King's College London
Exhibitions & Conferences
The Duke of Wellington

Political Duels

The Red HouseThe Red HouseThe duel between Wellington and Winchilsea was not the first to involve senior political figures, or even a Prime Minister.

William Pitt, for example, confronted George Tierney, the MP for Southwark, at Putney in 1798.

Charles James Fox fought a Mr Adam at Hyde Park in 1779. It was suggested by his second that the corpulent Whig leader should present a sideways aspect to minimise the chances of being hit. Fox refused, spluttering 'Why man, I'm as thick one way as the other!'

Interestingly, when the second son of George III, the Duke of York, fought a duel on Wimbledon Common in 1789, his opponent's second was none other than the then Earl of Winchilsea.

The end of duelling (1830s and 1840s)

The connections with Wellington and King's College were also apparent in the duel between the French men, Louis Napoleon and his cousin, Count Leon, on Wimbledon Common in 1840.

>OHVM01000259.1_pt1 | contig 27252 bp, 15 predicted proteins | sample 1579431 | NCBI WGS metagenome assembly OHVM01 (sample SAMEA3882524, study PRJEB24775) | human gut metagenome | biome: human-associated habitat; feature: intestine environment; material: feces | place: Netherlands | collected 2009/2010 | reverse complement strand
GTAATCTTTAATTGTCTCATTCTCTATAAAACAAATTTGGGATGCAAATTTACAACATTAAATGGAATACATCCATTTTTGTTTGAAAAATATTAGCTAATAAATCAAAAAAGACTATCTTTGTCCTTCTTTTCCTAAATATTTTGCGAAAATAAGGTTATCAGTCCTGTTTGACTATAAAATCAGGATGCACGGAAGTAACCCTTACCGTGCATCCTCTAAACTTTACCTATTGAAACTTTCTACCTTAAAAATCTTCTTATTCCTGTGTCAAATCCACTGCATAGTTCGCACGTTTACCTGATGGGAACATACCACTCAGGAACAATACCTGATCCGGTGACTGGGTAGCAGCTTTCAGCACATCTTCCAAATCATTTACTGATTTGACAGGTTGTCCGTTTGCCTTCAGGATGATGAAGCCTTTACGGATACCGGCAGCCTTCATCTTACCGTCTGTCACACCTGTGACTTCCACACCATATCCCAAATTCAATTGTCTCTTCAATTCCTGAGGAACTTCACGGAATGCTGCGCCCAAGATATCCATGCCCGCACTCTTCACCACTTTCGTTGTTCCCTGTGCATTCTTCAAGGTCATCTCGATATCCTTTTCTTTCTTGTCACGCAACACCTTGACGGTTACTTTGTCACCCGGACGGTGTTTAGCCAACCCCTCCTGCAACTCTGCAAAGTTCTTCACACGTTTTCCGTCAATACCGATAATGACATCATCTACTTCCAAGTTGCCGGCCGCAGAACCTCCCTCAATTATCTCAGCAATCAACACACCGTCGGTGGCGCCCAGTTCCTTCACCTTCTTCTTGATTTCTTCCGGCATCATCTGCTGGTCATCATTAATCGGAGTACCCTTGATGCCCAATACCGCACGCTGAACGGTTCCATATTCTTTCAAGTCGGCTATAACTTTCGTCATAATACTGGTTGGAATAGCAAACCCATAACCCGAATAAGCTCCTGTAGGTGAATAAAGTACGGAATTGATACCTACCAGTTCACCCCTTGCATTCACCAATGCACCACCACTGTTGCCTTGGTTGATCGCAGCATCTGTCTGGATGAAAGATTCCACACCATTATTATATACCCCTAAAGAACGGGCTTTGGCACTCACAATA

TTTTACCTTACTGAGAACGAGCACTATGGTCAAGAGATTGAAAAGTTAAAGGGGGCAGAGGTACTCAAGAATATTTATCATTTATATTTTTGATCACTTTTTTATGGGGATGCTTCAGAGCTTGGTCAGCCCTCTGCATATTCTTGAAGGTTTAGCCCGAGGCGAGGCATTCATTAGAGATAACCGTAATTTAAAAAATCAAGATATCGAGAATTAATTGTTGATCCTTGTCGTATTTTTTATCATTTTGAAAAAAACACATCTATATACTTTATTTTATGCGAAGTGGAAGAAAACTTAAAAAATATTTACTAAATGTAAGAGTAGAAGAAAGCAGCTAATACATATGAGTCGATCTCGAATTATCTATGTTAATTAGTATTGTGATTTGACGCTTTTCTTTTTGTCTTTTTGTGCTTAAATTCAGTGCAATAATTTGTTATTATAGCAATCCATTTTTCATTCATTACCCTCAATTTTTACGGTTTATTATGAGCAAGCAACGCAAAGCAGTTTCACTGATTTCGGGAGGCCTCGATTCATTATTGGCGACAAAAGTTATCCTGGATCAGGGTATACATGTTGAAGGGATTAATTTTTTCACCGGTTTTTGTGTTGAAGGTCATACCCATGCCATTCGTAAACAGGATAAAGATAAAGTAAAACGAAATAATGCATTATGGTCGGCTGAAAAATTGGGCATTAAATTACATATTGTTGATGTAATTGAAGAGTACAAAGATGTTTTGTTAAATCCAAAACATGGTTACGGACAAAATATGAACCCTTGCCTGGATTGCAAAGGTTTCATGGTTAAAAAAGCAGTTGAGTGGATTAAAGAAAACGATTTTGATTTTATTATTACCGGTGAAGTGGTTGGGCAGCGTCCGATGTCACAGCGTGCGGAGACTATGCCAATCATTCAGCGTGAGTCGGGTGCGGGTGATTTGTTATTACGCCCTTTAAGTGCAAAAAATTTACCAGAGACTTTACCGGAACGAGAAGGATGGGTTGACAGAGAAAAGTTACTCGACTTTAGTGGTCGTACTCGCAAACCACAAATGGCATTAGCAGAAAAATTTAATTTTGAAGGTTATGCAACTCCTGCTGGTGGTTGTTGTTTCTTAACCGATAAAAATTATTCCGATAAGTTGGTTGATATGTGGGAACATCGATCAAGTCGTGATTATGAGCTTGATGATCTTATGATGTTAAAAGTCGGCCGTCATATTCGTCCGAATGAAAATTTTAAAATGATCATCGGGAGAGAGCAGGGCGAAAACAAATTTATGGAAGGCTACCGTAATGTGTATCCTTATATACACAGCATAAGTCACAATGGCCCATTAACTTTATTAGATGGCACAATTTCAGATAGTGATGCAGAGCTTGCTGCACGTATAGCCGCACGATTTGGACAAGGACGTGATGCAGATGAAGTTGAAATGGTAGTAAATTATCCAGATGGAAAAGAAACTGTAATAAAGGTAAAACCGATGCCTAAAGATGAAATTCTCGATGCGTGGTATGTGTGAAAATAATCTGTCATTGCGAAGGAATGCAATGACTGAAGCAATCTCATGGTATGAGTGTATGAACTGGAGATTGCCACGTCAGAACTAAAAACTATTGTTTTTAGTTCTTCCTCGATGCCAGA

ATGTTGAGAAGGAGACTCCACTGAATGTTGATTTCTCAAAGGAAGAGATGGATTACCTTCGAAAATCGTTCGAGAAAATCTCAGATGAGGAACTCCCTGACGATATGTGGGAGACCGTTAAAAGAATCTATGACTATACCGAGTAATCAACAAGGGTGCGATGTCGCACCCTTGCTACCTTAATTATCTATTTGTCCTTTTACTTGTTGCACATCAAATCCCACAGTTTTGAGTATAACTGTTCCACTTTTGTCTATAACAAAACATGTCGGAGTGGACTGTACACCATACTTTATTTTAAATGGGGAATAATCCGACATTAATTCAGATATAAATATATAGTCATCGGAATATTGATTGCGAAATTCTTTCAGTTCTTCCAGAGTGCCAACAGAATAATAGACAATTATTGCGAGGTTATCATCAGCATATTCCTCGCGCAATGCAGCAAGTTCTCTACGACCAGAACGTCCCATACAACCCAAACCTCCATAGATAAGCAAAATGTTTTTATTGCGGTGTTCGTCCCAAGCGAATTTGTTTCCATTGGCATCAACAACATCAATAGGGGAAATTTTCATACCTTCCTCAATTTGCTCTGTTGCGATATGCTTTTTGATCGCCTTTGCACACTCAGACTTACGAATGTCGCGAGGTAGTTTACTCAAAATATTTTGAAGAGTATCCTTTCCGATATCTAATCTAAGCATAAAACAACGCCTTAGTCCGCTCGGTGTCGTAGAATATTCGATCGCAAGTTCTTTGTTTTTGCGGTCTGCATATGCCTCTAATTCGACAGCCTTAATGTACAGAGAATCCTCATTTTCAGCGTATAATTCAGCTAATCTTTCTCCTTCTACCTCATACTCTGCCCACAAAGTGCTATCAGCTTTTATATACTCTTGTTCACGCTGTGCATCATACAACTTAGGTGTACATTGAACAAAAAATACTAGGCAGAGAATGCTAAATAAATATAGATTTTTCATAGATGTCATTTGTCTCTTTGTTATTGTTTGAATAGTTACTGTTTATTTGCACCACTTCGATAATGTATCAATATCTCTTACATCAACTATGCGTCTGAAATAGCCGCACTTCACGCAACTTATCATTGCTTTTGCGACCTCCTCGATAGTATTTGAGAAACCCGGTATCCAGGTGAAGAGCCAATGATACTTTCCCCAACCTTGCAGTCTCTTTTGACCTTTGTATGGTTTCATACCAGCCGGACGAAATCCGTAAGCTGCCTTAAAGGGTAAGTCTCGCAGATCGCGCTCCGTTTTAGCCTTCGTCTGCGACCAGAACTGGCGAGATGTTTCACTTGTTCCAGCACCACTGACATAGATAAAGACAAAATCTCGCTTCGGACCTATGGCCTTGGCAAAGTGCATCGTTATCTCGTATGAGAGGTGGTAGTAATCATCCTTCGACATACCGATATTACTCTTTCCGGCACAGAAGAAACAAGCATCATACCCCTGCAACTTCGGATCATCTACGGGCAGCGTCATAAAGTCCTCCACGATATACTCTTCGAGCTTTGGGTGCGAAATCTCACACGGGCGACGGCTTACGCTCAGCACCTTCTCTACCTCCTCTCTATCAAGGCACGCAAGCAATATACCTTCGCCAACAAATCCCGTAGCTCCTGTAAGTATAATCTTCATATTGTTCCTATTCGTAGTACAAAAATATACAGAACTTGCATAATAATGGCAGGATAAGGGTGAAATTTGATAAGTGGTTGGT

Louis Napoleon, the future Napoleon III of France and Bonaparte's nephew, had been banished in 1836 following a failed coup. His son, the Prince Imperial, was later to be a student of King's following the family's exile in the wake of their defeat in the Franco-Prussian War in 1871.

On this occasion, the duellists were arrested following a tip off to police and after a prolonged and farcical argument about which weapons to use.

Duelling began to go out of favour with Queen Victoria's accession, increasingly viewed as anachronistic and rather absurd.

Evangelicals like William Wilberforce inveighed against its unchristian aspects and called for its suppression. It was prohibited in the British Army in 1844 and the final duel involving an Englishman is recorded in 1862.

Duels remained popular elsewhere, though, especially in the United States and France. When two Frenchmen quarrelled over an opera singer, a one Mademoiselle Tirevit, they settled their score by blasting away at each other with blunderbusses from two hot air balloons suspended over the Tuileries in Paris until one envelope was breached and the basket fell to the earth, killing the occupants.

Another famous duel in France involved the two combatants hurling billiard balls until one was killed.

ARCHIOS™ | Total time:0.0407 s | Source:cache | Platform: NX